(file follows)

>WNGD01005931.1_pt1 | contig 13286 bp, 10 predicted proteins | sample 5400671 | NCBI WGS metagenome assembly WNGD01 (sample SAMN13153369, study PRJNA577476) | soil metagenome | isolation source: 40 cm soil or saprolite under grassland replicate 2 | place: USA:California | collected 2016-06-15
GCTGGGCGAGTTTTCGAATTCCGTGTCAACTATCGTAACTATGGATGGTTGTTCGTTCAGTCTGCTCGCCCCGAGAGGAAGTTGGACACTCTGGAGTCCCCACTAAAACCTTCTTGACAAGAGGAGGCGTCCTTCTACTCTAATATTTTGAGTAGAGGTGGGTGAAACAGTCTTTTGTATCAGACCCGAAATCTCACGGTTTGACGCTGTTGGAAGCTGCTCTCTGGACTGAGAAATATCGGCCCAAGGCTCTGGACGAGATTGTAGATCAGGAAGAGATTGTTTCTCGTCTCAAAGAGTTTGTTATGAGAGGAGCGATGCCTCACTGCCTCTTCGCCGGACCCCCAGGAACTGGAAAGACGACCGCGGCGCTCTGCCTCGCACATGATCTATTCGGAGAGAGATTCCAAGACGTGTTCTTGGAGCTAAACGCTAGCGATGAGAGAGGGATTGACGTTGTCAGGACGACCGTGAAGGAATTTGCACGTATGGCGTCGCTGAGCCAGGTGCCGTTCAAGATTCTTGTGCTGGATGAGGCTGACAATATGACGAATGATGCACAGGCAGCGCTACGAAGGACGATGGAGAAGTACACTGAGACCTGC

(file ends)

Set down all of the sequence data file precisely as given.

>WNGD01005931.1_pt1 | contig 13286 bp, 10 predicted proteins | sample 5400671 | NCBI WGS metagenome assembly WNGD01 (sample SAMN13153369, study PRJNA577476) | soil metagenome | isolation source: 40 cm soil or saprolite under grassland replicate 2 | place: USA:California | collected 2016-06-15
GCTGGGCGAGTTTTCGAATTCCGTGTCAACTATCGTAACTATGGATGGTTGTTCGTTCAGTCTGCTCGCCCCGAGAGGAAGTTGGACACTCTGGAGTCCCCACTAAAACCTTCTTGACAAGAGGAGGCGTCCTTCTACTCTAATATTTTGAGTAGAGGTGGGTGAAACAGTCTTTTGTATCAGACCCGAAATCTCACGGTTTGACGCTGTTGGAAGCTGCTCTCTGGACTGAGAAATATCGGCCCAAGGCTCTGGACGAGATTGTAGATCAGGAAGAGATTGTTTCTCGTCTCAAAGAGTTTGTTATGAGAGGAGCGATGCCTCACTGCCTCTTCGCCGGACCCCCAGGAACTGGAAAGACGACCGCGGCGCTCTGCCTCGCACATGATCTATTCGGAGAGAGATTCCAAGACGTGTTCTTGGAGCTAAACGCTAGCGATGAGAGAGGGATTGACGTTGTCAGGACGACCGTGAAGGAATTTGCACGTATGGCGTCGCTGAGCCAGGTGCCGTTCAAGATTCTTGTGCTGGATGAGGCTGACAATATGACGAATGATGCACAGGCAGCGCTACGAAGGACGATGGAGAAGTACACTGAGACCTGC